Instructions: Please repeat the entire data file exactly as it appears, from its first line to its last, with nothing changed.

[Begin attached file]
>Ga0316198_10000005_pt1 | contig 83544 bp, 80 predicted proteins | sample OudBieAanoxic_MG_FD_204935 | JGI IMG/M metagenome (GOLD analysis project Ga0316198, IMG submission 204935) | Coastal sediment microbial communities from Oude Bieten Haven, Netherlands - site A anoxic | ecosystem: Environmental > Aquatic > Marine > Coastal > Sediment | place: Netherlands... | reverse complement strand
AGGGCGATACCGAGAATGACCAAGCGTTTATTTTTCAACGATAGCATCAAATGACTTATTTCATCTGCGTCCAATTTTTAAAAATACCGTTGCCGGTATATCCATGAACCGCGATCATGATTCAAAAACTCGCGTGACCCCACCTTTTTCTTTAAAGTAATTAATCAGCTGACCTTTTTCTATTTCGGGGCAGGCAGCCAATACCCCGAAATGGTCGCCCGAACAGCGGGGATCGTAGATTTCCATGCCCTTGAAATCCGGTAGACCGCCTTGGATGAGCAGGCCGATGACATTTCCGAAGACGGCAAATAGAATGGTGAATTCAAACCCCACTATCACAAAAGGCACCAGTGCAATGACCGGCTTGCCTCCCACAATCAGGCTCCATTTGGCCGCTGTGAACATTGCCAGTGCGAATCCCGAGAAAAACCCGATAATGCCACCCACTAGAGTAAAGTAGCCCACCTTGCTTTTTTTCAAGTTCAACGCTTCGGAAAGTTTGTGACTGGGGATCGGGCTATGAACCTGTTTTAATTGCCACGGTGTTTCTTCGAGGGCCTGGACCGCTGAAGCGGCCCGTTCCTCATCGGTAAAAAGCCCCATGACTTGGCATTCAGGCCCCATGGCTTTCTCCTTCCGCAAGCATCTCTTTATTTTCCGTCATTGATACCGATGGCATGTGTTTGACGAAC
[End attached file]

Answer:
>Ga0316198_10000005_pt1 | contig 83544 bp, 80 predicted proteins | sample OudBieAanoxic_MG_FD_204935 | JGI IMG/M metagenome (GOLD analysis project Ga0316198, IMG submission 204935) | Coastal sediment microbial communities from Oude Bieten Haven, Netherlands - site A anoxic | ecosystem: Environmental > Aquatic > Marine > Coastal > Sediment | place: Netherlands... | reverse complement strand
AGGGCGATACCGAGAATGACCAAGCGTTTATTTTTCAACGATAGCATCAAATGACTTATTTCATCTGCGTCCAATTTTTAAAAATACCGTTGCCGGTATATCCATGAACCGCGATCATGATTCAAAAACTCGCGTGACCCCACCTTTTTCTTTAAAGTAATTAATCAGCTGACCTTTTTCTATTTCGGGGCAGGCAGCCAATACCCCGAAATGGTCGCCCGAACAGCGGGGATCGTAGATTTCCATGCCCTTGAAATCCGGTAGACCGCCTTGGATGAGCAGGCCGATGACATTTCCGAAGACGGCAAATAGAATGGTGAATTCAAACCCCACTATCACAAAAGGCACCAGTGCAATGACCGGCTTGCCTCCCACAATCAGGCTCCATTTGGCCGCTGTGAACATTGCCAGTGCGAATCCCGAGAAAAACCCGATAATGCCACCCACTAGAGTAAAGTAGCCCACCTTGCTTTTTTTCAAGTTCAACGCTTCGGAAAGTTTGTGACTGGGGATCGGGCTATGAACCTGTTTTAATTGCCACGGTGTTTCTTCGAGGGCCTGGACCGCTGAAGCGGCCCGTTCCTCATCGGTAAAAAGCCCCATGACTTGGCATTCAGGCCCCATGGCTTTCTCCTTCCGCAAGCATCTCTTTATTTTCCGTCATTGATACCGATGGCATGTGTTTGACGAAC